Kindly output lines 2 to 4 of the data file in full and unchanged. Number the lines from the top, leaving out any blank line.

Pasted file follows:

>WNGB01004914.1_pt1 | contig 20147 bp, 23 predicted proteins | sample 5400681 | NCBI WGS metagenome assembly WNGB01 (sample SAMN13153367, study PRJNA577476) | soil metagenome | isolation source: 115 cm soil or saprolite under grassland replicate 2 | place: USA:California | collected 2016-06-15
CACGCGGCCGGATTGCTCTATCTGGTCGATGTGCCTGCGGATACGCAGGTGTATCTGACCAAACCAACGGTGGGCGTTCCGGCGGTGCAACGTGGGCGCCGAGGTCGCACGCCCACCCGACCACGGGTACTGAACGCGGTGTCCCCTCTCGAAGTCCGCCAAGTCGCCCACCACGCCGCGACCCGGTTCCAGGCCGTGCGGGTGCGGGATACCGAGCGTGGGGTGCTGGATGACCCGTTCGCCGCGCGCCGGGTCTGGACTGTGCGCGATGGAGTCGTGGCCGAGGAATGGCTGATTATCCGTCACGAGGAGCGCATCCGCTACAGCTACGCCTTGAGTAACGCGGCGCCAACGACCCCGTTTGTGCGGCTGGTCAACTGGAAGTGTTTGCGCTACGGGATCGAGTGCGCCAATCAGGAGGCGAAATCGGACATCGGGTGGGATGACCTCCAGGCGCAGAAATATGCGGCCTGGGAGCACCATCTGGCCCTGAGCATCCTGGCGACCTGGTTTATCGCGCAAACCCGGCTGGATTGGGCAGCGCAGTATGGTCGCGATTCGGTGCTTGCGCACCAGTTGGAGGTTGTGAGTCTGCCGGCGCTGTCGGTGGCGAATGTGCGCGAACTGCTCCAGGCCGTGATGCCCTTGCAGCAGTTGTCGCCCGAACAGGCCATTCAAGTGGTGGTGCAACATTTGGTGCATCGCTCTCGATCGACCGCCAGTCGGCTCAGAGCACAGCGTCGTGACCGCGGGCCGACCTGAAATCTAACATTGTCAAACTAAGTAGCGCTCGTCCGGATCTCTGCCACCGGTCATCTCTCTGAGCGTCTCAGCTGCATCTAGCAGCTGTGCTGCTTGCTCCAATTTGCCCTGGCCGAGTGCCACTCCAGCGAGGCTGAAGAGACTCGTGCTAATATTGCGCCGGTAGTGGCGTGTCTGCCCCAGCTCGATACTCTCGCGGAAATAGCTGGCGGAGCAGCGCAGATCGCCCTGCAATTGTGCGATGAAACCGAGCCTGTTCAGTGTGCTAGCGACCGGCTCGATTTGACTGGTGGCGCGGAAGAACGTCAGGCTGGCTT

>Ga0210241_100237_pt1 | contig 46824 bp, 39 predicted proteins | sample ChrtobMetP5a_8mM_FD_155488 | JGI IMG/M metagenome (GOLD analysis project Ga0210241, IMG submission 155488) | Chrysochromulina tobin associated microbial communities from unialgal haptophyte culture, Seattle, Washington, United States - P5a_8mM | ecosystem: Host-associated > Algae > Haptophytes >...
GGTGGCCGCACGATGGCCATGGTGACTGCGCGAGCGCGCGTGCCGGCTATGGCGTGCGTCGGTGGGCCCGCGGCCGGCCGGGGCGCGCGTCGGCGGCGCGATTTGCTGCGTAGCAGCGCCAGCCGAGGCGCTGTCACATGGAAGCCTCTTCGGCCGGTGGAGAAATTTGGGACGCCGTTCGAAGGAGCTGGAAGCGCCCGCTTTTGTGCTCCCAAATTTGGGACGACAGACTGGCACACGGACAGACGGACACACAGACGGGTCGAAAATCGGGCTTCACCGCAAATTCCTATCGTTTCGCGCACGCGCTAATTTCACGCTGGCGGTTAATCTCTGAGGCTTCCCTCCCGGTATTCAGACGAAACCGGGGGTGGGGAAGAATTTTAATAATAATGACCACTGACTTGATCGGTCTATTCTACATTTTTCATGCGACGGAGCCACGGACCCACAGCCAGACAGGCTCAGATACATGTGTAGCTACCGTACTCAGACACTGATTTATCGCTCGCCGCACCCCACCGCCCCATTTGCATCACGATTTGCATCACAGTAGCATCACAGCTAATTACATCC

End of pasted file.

CACGCGGCCGGATTGCTCTATCTGGTCGATGTGCCTGCGGATACGCAGGTGTATCTGACCAAACCAACGGTGGGCGTTCCGGCGGTGCAACGTGGGCGCCGAGGTCGCACGCCCACCCGACCACGGGTACTGAACGCGGTGTCCCCTCTCGAAGTCCGCCAAGTCGCCCACCACGCCGCGACCCGGTTCCAGGCCGTGCGGGTGCGGGATACCGAGCGTGGGGTGCTGGATGACCCGTTCGCCGCGCGCCGGGTCTGGACTGTGCGCGATGGAGTCGTGGCCGAGGAATGGCTGATTATCCGTCACGAGGAGCGCATCCGCTACAGCTACGCCTTGAGTAACGCGGCGCCAACGACCCCGTTTGTGCGGCTGGTCAACTGGAAGTGTTTGCGCTACGGGATCGAGTGCGCCAATCAGGAGGCGAAATCGGACATCGGGTGGGATGACCTCCAGGCGCAGAAATATGCGGCCTGGGAGCACCATCTGGCCCTGAGCATCCTGGCGACCTGGTTTATCGCGCAAACCCGGCTGGATTGGGCAGCGCAGTATGGTCGCGATTCGGTGCTTGCGCACCAGTTGGAGGTTGTGAGTCTGCCGGCGCTGTCGGTGGCGAATGTGCGCGAACTGCTCCAGGCCGTGATGCCCTTGCAGCAGTTGTCGCCCGAACAGGCCATTCAAGTGGTGGTGCAACATTTGGTGCATCGCTCTCGATCGACCGCCAGTCGGCTCAGAGCACAGCGTCGTGACCGCGGGCCGACCTGAAATCTAACATTGTCAAACTAAGTAGCGCTCGTCCGGATCTCTGCCACCGGTCATCTCTCTGAGCGTCTCAGCTGCATCTAGCAGCTGTGCTGCTTGCTCCAATTTGCCCTGGCCGAGTGCCACTCCAGCGAGGCTGAAGAGACTCGTGCTAATATTGCGCCGGTAGTGGCGTGTCTGCCCCAGCTCGATACTCTCGCGGAAATAGCTGGCGGAGCAGCGCAGATCGCCCTGCAATTGTGCGATGAAACCGAGCCTGTTCAGTGTGCTAGCGACCGGCTCGATTTGACTGGTGGCGCGGAAGAACGTCAGGCTGGCTT

>Ga0210241_100237_pt1 | contig 46824 bp, 39 predicted proteins | sample ChrtobMetP5a_8mM_FD_155488 | JGI IMG/M metagenome (GOLD analysis project Ga0210241, IMG submission 155488) | Chrysochromulina tobin associated microbial communities from unialgal haptophyte culture, Seattle, Washington, United States - P5a_8mM | ecosystem: Host-associated > Algae > Haptophytes >...
GGTGGCCGCACGATGGCCATGGTGACTGCGCGAGCGCGCGTGCCGGCTATGGCGTGCGTCGGTGGGCCCGCGGCCGGCCGGGGCGCGCGTCGGCGGCGCGATTTGCTGCGTAGCAGCGCCAGCCGAGGCGCTGTCACATGGAAGCCTCTTCGGCCGGTGGAGAAATTTGGGACGCCGTTCGAAGGAGCTGGAAGCGCCCGCTTTTGTGCTCCCAAATTTGGGACGACAGACTGGCACACGGACAGACGGACACACAGACGGGTCGAAAATCGGGCTTCACCGCAAATTCCTATCGTTTCGCGCACGCGCTAATTTCACGCTGGCGGTTAATCTCTGAGGCTTCCCTCCCGGTATTCAGACGAAACCGGGGGTGGGGAAGAATTTTAATAATAATGACCACTGACTTGATCGGTCTATTCTACATTTTTCATGCGACGGAGCCACGGACCCACAGCCAGACAGGCTCAGATACATGTGTAGCTACCGTACTCAGACACTGATTTATCGCTCGCCGCACCCCACCGCCCCATTTGCATCACGATTTGCATCACAGTAGCATCACAGCTAATTACATCC